The Food Bank is here to H.E.L.P.

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FAIRBANKS, Alaska - For someone who is newly diagnosed with dietary restrictions, affording healthier foods can be too expensive. The Food Bank, along with the Alaska Health Fair and the Literacy Council recently combined forces to make it a little easier. The Health Education Learning Project, or H.E.L.P., is a program to give nutritional food to those with dietary restrictions, as well as education on a user's personal issues. The Literacy Council provides books and information to the program, while the Alaska Health Fair has staff on sight to explain in more detail the specific dietary needs. The Food Bank collects and provides fresh produce to those that use the program.

To use H.E.L.P., someone must first get a medical referral. Whether someone is new to their diagnoses or not, as long as they can prove to their doctor that they struggle with affording the food that their dietary restrictions require, they are eligible for the services. The Project allows a person to collect 6 pounds of produce a day, and a total of 30 pounds a week.

The program itself is new, with it launching at the beginning of 2019 in January. The Food Banks' Community Development Director, Samantha Kirstein, says the project took off faster than they anticipated. As many as 45 people use the program in a day. That's as much as 270 pounds of produce in one day. That does not account for the other food products that H.E.L.P. provides, such as milk and bread. In total, there are around 400 people currently enrolled in the H.E.L.P. program.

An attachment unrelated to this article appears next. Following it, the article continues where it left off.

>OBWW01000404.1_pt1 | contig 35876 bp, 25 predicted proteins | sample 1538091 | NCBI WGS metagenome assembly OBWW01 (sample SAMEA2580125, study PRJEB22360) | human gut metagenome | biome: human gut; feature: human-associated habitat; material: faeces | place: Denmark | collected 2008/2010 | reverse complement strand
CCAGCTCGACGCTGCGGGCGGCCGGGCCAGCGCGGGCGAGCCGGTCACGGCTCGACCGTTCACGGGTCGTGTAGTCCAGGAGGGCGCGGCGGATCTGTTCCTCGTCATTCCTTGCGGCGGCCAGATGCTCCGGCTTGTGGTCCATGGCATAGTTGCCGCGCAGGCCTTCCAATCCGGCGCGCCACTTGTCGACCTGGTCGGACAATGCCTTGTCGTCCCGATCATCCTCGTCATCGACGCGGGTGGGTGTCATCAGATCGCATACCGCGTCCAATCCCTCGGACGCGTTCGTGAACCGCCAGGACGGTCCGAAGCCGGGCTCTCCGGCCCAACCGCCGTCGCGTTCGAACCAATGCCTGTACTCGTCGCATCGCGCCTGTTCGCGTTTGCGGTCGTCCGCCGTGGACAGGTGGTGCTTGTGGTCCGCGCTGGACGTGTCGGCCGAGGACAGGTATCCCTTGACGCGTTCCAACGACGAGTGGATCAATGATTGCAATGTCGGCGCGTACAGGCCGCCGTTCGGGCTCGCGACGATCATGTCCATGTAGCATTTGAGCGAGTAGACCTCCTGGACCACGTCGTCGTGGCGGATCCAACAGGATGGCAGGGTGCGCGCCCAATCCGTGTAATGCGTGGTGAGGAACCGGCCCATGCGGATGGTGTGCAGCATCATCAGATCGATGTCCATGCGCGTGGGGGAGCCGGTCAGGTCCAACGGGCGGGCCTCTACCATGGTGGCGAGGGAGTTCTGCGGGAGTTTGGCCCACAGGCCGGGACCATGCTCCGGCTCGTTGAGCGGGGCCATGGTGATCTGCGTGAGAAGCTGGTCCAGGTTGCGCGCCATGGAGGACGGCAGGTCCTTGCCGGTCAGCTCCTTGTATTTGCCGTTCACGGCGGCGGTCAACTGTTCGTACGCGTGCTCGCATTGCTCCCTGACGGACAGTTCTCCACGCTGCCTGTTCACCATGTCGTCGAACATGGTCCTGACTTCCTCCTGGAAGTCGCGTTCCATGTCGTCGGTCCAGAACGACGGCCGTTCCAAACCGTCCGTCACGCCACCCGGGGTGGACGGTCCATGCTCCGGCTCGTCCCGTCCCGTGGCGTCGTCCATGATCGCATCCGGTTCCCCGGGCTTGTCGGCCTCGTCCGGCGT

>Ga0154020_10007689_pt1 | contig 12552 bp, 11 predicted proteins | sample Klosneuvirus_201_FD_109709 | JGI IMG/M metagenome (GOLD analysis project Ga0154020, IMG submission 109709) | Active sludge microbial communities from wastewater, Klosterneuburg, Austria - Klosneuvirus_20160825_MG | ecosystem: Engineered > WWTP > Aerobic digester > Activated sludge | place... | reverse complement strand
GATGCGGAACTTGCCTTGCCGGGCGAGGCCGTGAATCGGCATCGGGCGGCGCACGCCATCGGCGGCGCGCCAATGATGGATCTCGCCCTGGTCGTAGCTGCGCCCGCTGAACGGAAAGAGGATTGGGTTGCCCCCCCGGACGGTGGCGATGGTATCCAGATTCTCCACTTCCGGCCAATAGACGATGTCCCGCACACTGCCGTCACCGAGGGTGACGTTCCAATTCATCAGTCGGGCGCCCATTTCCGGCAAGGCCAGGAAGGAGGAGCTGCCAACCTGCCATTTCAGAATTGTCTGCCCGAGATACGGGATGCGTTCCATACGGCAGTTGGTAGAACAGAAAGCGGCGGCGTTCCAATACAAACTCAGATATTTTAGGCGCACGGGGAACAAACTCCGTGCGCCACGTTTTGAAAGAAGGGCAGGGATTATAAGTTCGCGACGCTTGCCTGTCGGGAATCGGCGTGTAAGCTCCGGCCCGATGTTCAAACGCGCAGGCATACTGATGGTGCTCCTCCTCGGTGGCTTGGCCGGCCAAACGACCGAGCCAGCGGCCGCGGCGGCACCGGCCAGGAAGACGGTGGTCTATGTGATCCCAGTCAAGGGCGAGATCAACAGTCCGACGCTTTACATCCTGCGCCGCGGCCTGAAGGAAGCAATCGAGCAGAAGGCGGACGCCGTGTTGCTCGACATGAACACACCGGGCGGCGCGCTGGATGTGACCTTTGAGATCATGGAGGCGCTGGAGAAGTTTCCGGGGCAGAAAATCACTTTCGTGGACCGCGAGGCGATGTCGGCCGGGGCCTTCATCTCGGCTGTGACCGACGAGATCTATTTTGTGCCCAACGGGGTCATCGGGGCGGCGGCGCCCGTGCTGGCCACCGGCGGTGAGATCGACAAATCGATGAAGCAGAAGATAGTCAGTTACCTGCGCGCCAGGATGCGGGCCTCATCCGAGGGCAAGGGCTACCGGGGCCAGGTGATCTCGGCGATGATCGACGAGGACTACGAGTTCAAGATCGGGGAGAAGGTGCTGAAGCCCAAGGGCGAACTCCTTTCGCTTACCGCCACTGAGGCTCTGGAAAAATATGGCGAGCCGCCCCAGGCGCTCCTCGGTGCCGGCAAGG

The food that the project disperses is leftovers from their other programs. After food boxes are packed, the excess food is taken to the H.E.L.P. room. Because of that, the amount of food and what types are available varies greatly. When a customer is approved to use the project's services, they are allowed to pick what available food they want. This past Friday, 108 pounds of surplus food was collected. According to one of the workers who was a part of the program from the beginning, that is a light day. On average, the program receives around 300 pounds of food a day.

Kirstein recalls how the program aided a woman on the path to better health.

"One of my favorite stories," began Kirstein; "was a lady who came on one of the first days that we opened. Her sugar numbers at that point were over 300. She couldn't find anything she really liked to eat because she wasn't accustomed to eating fresh food. Eventually she found ways that she could cook it and use it in salads. She came back many days for about 6 weeks. On about the 6th after she had gone to her doctor, she came in and said that her numbers were 108. That's a really good example of the help that we want to be able to provide to people."

The Food Bank is constantly looking for more help and produce to keep up with the H.E.L.P. program as it expands.